This study confirms other studies (18,20,32) that have consistently found novelty seeking to differentiate between the AN subtypes. Specifically, women with the restrictive subtype are lower novelty seekers than women with the bingeing/purging subtype. This characteristic may thus provide a clinically useful indication of the likelihood that an individual with AN will develop bingeing and/or purging symptoms.
The finding that women with AN continue to manifest characteristic symptoms and personality traits following recovery seems to depend on the criteria adopted to define recovery. A subset of the recovered sample in this study, who had recovered not only biologically and behaviorally as defined in this and other (10, 33) studies, but in addition no longer exhibited the cognitive symptoms of fear of fatness and body distortion, were not found to differ from control women on any variables (34).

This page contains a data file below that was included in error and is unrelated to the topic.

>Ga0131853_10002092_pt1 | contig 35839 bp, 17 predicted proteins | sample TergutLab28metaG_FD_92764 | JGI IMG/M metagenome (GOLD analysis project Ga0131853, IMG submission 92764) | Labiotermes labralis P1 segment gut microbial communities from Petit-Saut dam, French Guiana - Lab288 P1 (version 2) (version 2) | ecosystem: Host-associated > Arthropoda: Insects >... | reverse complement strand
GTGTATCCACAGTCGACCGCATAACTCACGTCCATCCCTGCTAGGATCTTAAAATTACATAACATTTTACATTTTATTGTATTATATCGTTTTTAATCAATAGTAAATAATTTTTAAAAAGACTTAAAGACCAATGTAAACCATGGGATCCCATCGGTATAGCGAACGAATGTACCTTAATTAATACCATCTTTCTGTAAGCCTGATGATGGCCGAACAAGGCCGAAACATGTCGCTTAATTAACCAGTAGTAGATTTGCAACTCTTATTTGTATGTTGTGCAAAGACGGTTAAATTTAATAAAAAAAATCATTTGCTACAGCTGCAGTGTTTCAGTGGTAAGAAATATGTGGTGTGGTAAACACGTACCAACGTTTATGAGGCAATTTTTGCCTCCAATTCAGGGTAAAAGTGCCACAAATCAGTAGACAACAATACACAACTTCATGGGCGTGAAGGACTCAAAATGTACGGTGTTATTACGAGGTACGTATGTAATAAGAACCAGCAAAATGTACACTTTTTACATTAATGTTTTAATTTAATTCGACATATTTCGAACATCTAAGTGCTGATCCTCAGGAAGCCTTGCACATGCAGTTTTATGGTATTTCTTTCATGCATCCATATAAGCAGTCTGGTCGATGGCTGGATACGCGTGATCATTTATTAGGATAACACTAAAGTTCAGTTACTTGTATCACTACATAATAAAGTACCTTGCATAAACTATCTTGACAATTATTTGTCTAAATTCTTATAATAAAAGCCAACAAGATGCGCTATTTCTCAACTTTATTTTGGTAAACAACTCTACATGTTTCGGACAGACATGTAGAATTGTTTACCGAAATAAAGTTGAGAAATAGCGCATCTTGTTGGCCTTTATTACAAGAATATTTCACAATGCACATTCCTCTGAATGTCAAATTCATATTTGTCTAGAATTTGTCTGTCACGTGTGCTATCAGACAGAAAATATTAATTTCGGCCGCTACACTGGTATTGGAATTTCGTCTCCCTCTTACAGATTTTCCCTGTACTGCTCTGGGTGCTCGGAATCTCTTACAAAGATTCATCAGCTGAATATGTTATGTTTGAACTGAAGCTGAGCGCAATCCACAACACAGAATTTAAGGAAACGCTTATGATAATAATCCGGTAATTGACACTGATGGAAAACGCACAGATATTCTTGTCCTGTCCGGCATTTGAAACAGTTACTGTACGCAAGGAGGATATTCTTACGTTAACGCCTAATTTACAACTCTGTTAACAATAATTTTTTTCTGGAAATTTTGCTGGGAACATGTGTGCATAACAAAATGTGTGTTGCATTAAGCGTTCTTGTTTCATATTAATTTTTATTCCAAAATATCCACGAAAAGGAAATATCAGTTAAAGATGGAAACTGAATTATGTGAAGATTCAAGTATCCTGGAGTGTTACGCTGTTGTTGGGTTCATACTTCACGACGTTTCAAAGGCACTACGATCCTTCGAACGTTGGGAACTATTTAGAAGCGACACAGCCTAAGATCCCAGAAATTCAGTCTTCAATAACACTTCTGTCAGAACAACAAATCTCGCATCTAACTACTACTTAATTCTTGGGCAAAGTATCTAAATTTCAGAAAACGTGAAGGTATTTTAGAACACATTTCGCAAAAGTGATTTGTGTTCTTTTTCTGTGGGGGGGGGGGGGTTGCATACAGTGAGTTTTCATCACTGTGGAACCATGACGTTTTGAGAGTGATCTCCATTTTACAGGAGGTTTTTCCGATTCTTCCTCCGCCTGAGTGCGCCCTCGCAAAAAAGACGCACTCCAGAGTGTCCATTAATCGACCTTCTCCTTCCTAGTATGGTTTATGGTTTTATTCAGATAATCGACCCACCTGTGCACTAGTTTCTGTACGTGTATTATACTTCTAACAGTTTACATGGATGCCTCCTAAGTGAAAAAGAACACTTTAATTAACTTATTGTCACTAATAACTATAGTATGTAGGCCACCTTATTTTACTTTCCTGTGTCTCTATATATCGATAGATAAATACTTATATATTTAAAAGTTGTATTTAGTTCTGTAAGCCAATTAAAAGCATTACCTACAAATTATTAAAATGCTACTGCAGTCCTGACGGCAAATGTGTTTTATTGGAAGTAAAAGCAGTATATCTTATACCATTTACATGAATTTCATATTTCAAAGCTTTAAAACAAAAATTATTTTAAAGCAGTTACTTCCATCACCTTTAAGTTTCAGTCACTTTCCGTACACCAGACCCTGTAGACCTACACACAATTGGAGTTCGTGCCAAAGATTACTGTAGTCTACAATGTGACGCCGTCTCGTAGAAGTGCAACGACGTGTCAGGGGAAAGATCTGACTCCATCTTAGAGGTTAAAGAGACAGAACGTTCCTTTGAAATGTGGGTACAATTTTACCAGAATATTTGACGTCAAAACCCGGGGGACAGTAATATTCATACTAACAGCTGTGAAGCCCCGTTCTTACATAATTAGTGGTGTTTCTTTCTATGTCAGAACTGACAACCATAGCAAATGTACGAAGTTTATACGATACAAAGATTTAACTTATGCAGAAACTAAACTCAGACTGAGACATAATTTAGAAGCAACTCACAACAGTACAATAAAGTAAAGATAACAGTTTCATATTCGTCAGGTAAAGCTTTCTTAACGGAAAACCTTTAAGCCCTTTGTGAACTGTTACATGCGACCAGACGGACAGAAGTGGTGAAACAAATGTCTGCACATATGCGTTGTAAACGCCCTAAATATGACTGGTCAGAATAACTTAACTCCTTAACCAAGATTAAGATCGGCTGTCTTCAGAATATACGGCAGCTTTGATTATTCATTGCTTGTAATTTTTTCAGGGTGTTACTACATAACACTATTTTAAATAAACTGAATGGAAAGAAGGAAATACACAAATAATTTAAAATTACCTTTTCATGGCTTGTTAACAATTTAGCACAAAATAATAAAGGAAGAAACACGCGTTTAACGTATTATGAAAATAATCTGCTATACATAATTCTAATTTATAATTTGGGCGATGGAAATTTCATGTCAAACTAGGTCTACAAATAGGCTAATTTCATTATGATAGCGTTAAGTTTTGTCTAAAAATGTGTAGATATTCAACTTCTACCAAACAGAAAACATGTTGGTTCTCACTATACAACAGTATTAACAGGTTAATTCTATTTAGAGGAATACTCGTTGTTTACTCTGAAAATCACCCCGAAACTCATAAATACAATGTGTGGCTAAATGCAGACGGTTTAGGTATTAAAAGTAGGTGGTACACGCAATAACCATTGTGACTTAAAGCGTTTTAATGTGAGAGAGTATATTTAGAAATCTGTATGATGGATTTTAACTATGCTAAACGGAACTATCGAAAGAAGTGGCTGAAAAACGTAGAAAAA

Strengths of this study include large numbers, a carefully screened control group, the inclusion of a group of women partially recovered from AN, and the broad range of symptomatology and personality variables assessed. A drawback is its cross-sectional design. Also, the number of currently ill women is small, since the vast majority of the women who contacted us to participate in the study were in various stages of recovery. Finally, the high proportion of students might limit generalization of the results.